In 2013 Justin Godfrey and Ariel Tustin packed up their bags to trade proper Tex-Mex fare for salmon and coffee. They made the move from Austin, Texas to Seattle and recently opened Whiskey and Honey in Georgetown. The second floor shop in the Arts and Cultural Center feels a little like a speakeasy: If you ring the doorbell you will be led up the stairs and around the corner into their charismatic shoebox space.
What song or album is playing on your store’s sound system right now?
Ariel Tustin: We can’t get enough of Leon Bridges. Also, we’ve made our own playlist with everything from Chet Baker, Francoise Hardy, the Left Banke and the Velvet Underground to Astrid Gilberto, Smog, and Peter and the Wolf. At this very moment it’s “A Nervous Tic Motion of the Head to the Left” by Andrew Bird.
What was your first job? What did you love or hate about it and how does it compare to what you do now?
Justin Godfrey: I mowed lawns. My only entrepreneurial drive was to make enough money to buy comic books at the end of each week. Comics instilled a lasting fascination with art and the human form, which led to the beginnings of understanding design. To this day, I read comics and get misty eyed at the theater seeing my childhood heroes come to life. Our youngest is a diehard Spidey fan, and our oldest is currently reading the new Thor.
AT: My first job was at a drive in burger joint in Texas about a block from my high school. I was stuck in a sweaty room behind the ice machine, filling cups with cherry limeade and scooping flies out of the ice. I still resent not getting to breezily skate around from car to car and flirt with cute boys over curly fries.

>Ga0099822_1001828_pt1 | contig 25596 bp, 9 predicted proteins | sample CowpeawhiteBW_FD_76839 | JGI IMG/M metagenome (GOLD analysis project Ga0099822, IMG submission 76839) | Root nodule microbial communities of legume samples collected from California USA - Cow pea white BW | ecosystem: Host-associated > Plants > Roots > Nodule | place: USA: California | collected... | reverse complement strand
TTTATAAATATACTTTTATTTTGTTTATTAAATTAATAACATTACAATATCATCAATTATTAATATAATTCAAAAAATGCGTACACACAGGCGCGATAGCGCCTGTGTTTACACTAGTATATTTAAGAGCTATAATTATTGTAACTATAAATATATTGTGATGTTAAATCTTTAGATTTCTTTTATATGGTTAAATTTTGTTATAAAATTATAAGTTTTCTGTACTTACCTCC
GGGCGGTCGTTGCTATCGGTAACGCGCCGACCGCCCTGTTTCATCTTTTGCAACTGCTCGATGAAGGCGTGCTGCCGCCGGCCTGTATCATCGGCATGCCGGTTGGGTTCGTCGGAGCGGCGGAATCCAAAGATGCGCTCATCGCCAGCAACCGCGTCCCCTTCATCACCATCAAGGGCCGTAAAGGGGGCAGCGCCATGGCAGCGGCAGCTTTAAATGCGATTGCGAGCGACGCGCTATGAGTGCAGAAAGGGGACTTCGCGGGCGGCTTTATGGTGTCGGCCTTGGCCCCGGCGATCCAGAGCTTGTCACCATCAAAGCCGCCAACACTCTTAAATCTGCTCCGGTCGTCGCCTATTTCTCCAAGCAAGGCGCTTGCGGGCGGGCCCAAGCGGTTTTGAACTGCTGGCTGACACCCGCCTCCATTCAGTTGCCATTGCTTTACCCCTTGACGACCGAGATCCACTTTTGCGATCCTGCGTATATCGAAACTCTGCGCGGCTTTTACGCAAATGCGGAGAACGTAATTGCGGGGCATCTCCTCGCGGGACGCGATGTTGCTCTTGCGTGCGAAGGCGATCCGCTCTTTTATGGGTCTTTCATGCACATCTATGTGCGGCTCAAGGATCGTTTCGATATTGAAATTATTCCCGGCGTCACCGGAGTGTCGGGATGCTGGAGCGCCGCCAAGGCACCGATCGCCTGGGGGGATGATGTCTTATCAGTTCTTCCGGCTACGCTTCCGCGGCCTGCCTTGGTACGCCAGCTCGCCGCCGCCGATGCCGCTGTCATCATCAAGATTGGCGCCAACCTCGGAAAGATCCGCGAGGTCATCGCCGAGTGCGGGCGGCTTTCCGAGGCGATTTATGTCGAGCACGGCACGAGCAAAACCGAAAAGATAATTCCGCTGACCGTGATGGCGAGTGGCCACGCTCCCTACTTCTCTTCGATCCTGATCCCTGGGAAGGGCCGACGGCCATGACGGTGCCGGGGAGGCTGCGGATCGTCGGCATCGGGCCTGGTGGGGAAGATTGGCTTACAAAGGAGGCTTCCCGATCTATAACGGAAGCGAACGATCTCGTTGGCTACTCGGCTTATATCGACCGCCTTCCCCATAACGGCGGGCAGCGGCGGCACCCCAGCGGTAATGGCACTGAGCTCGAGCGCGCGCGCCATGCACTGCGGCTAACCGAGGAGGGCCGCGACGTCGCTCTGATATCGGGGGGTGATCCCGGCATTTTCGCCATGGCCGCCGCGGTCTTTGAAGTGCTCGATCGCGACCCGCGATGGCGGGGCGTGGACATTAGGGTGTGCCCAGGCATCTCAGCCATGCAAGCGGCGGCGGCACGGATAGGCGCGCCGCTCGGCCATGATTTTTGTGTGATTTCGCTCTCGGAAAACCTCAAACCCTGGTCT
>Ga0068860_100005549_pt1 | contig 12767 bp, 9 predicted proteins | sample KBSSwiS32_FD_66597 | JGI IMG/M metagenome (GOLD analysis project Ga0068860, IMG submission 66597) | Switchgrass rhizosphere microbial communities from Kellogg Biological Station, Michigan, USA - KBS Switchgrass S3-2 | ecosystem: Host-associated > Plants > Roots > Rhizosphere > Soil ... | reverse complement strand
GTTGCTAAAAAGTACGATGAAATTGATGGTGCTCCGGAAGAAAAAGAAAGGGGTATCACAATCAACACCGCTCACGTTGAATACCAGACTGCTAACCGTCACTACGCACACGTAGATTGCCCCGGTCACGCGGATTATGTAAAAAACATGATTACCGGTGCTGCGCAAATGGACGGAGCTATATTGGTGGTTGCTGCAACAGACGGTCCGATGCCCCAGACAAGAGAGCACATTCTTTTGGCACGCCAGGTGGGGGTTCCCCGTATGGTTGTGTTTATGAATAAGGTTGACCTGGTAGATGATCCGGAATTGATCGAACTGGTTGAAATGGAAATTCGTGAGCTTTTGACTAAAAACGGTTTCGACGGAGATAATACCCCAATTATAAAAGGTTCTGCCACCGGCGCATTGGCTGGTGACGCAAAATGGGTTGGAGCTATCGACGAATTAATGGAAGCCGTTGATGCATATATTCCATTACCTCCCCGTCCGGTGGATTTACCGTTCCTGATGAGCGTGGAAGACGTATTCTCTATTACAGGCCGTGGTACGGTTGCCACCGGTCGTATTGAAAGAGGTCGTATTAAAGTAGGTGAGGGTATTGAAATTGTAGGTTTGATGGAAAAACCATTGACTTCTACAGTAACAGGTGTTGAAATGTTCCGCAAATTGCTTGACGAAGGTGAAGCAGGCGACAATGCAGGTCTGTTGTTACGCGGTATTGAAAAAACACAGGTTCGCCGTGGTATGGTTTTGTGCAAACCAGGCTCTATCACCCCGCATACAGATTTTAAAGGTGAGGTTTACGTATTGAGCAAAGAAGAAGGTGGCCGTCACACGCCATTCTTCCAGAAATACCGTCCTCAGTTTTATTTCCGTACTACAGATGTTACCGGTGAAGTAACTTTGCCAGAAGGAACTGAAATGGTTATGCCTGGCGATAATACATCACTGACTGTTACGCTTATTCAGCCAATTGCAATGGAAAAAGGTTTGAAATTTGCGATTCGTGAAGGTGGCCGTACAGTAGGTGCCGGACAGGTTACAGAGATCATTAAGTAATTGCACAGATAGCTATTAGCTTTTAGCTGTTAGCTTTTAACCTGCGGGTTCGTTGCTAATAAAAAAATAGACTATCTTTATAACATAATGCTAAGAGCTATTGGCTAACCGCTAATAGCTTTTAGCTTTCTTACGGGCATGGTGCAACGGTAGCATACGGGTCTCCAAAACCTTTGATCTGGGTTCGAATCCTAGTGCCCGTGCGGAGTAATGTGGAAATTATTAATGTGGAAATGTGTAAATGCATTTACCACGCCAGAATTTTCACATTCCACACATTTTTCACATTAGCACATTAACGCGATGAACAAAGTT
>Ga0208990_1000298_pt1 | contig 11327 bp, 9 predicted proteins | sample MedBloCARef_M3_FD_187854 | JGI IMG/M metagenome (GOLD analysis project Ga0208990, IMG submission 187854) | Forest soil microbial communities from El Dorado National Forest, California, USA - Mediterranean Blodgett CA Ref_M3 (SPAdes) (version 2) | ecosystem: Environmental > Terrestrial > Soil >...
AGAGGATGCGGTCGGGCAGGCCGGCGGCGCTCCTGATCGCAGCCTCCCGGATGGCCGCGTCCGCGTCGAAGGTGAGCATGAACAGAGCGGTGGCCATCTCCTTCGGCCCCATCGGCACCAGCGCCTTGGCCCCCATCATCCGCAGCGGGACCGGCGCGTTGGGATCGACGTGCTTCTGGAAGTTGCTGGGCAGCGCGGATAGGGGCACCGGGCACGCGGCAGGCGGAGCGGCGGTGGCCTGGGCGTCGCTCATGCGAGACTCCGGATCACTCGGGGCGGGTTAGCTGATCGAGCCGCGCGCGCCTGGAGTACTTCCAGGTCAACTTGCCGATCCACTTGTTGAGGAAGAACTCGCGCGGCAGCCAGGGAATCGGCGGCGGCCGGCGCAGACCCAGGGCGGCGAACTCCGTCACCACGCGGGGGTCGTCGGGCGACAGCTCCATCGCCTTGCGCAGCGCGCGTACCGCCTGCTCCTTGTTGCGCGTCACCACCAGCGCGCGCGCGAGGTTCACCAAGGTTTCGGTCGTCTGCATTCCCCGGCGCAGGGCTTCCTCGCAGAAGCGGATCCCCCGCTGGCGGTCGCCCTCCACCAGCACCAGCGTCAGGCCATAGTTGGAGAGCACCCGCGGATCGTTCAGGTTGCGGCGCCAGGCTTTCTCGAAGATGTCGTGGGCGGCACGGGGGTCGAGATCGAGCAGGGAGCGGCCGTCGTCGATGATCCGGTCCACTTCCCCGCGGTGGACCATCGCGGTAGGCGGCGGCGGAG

What’s your favorite item in the store right now? Why?
JG: That’s an easy one: the Chore Coat. It’s an oiled canvas cloth that’s lightweight, weather resistant, and meant for year-round wear. Since the moment I came to understand my own sense of identity, I’ve made heroes of designers and artisans. The Chore Coat is the first thing I’ve taken from conception to production. It’s been a long, gut-wrenching, fantastic journey and I couldn’t be happier with the result.
AT: I of course absolutely adore our own pieces, the Chore Coat and the Catch All Sac are to die for. But I have such an affinity for vintage. Did you ever see the movie Fight Club? Remember she has that old, dirty, mangled pink dress that she wears? I don’t know why exactly but that image has stuck with me for years. I love how delicate it was and how the tattered, distressed, yet ultimately sweet state spoke volumes about her character. I love flaws. They instantly transport me to a place where I find myself full of curiosity and wonder and vision into the life of the item itself. This is where our little saying comes from, “Play a part in the life of things.” It’s been a dream of mine to be surrounded by history in this sort of soulful, imaginative way.
What’s the weirdest thing that’s ever happened in your store?
JG: While it didn’t happen during our time here, our building has an interesting history. It was built alongside dirt roads in 1904 as Airport Way Hotel and Palace Tavern. At some point after the 1960s, the Hells Angels took up residency. You can see sectioned paneling on our doorways that replaced the original wood where the DEA kicked in the doors. A couple of doors still boast another motorcycle club's logo that moved in after.